With a collection of hit singles such as “Starman,” “Ziggy Stardust,” and “Suffragette City”, and compelling album tracks (“Five Years” still gives me nightmares), The Rise and Fall of Ziggy Stardust and the Spiders from Mars is both a creative and popular success, edging it just ahead of Bowie’s other great early 1970s album, Hunky Dory.
Bowie remains hugely influential. He even had a Mars base named after him in one of Doctor Who‘s best ever episodes!
King Crimson – In the Court of the Crimson King
If you’re new to any form of psychedelic or progressive rock, then In the Court of the Crimson King is going to prove quite an enlightening experience. King Crimson, despite (or more likely because of) the astonishing guitar work of Robert Fripp, are something of an acquired taste, but this remains one of the oft-underrated greats of 1960s rock music.
With just five tracks, the album nevertheless runs to almost 44 minutes, and if the unforgettable “21st Century Schizoid” which opens the experience doesn’t leave you wondering just what you’ve been doing all your life to have overlooked this, then the closing track, “The Court of the Crimson King,” surely will. It may even prompt you to burn your Britney Spears CDs – or at least use them as coasters.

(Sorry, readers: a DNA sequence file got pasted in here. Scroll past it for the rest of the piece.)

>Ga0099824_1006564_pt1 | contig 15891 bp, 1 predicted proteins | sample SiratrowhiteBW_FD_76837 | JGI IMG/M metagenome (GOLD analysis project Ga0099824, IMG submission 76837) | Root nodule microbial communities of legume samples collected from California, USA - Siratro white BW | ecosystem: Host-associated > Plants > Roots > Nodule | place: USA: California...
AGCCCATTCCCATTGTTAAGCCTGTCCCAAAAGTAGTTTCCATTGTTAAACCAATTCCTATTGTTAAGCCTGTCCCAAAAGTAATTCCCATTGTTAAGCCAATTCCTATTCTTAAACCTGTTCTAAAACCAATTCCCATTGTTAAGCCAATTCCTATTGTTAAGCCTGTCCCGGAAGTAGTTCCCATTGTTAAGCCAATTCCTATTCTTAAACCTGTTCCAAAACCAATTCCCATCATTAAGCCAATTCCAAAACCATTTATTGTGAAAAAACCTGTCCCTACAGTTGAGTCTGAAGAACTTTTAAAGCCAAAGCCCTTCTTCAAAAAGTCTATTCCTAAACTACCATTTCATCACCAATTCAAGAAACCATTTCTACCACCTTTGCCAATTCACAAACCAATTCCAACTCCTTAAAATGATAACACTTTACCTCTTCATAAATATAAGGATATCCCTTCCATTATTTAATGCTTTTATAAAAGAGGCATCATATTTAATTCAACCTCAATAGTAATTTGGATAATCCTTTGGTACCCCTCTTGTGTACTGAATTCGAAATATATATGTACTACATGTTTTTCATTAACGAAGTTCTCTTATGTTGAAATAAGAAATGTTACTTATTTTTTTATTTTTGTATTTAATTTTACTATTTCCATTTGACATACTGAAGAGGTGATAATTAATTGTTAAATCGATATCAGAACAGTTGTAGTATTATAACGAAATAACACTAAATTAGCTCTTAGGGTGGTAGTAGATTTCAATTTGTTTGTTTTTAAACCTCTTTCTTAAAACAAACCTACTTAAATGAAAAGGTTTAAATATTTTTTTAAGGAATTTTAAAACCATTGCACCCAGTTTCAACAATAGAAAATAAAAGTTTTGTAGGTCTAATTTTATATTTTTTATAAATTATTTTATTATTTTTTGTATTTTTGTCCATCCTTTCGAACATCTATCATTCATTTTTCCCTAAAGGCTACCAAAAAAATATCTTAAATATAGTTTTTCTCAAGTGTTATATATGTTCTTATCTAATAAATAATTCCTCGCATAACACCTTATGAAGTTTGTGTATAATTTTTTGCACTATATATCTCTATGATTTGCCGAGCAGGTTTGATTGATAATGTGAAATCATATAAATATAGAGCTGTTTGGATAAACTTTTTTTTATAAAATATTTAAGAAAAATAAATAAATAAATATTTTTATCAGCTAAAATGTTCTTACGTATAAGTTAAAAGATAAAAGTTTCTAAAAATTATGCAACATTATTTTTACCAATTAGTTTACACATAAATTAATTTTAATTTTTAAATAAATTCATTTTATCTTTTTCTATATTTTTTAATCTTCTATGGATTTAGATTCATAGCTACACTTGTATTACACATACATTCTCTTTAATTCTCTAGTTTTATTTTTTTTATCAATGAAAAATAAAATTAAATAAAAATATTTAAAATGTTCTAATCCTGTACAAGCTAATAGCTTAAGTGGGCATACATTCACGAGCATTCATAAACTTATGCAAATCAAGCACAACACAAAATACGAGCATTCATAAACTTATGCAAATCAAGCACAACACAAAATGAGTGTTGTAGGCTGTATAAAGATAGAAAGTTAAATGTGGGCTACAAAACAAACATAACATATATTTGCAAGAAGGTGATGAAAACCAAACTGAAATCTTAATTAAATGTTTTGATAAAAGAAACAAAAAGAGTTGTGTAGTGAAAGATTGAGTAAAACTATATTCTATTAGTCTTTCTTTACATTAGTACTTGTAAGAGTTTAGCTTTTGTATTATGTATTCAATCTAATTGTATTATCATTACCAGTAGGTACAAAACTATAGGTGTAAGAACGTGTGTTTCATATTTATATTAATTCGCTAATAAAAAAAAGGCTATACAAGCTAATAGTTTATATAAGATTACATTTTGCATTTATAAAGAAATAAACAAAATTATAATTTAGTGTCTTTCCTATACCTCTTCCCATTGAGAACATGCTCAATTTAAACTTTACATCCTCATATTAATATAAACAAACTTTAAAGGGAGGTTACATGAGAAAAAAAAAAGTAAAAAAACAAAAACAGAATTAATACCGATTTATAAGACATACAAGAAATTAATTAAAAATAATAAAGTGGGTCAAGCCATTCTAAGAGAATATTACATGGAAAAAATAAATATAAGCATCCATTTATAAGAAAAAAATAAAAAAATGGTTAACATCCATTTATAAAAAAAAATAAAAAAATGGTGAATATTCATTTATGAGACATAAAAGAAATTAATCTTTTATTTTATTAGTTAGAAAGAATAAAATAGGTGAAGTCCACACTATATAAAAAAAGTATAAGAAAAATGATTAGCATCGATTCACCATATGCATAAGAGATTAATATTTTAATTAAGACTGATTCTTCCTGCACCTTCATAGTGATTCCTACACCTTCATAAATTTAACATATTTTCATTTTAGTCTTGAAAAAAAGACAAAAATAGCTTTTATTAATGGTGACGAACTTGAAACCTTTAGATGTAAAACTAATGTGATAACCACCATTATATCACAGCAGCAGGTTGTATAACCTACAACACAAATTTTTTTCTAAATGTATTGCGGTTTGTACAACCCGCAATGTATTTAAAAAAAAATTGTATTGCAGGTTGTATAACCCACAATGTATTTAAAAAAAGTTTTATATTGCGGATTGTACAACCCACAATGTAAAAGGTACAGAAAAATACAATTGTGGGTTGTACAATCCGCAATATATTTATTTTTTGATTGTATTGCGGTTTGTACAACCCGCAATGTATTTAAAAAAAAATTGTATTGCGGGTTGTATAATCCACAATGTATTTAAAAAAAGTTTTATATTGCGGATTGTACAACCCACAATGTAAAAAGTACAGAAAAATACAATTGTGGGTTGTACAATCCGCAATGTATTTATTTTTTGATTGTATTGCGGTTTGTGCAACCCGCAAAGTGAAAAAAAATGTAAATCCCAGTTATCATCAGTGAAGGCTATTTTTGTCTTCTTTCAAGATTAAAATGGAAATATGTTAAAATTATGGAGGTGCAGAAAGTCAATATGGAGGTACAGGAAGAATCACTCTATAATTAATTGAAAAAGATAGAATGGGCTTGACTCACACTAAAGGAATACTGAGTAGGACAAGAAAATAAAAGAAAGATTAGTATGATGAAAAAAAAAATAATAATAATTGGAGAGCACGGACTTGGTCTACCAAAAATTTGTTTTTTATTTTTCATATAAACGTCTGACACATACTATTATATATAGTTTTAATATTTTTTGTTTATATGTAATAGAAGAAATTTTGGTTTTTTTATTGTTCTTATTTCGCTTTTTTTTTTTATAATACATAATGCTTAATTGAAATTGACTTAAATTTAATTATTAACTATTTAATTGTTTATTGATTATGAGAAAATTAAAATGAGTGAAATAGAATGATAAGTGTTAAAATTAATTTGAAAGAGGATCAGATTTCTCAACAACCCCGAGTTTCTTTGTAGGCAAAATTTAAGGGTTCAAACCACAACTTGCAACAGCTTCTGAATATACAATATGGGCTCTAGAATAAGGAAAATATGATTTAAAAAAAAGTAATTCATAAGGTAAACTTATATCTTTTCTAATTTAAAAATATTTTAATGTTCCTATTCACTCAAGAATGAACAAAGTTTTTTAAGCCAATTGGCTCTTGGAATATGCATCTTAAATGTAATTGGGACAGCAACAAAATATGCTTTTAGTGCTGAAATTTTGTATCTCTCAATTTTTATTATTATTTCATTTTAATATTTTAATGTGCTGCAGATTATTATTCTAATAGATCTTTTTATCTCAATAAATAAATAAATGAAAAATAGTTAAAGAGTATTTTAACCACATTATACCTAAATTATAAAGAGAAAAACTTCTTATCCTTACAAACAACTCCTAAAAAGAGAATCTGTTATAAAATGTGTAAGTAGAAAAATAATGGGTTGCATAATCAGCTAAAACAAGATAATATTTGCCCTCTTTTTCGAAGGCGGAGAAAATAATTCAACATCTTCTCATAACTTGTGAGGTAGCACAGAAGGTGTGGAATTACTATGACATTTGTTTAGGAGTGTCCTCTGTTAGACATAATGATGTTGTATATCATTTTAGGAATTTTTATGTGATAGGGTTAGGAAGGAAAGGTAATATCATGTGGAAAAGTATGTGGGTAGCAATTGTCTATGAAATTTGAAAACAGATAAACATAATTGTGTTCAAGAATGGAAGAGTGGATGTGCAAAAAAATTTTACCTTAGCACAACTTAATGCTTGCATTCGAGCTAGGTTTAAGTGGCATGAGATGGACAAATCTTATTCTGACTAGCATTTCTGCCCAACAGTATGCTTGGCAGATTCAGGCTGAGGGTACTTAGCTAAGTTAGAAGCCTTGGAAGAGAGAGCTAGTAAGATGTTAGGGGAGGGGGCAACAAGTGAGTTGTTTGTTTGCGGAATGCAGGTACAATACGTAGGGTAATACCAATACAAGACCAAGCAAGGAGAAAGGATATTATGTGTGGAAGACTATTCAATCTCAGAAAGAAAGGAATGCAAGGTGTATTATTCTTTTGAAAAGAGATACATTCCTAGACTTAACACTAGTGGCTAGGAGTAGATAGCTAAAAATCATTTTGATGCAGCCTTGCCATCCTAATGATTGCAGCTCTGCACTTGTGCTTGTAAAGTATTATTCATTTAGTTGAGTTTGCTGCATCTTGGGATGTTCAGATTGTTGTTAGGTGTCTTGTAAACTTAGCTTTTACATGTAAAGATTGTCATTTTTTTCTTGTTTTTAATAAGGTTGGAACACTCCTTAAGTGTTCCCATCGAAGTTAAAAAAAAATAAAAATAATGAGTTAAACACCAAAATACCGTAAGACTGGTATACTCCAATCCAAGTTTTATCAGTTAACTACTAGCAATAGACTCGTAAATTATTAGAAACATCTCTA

Rage Against the Machine – Rage Against the Machine
“All of which are American dreams,” repeats Zack de la Rocha’s lyric at the close to “Know Your Enemy”, track 6 on Rage Against the Machine’s eponymous and awe-inspiring debut album. But this album is no dream; rather it is the realization of the postindustrial nightmare, successfully fusing rap and heavy metal to offer a number of political messages.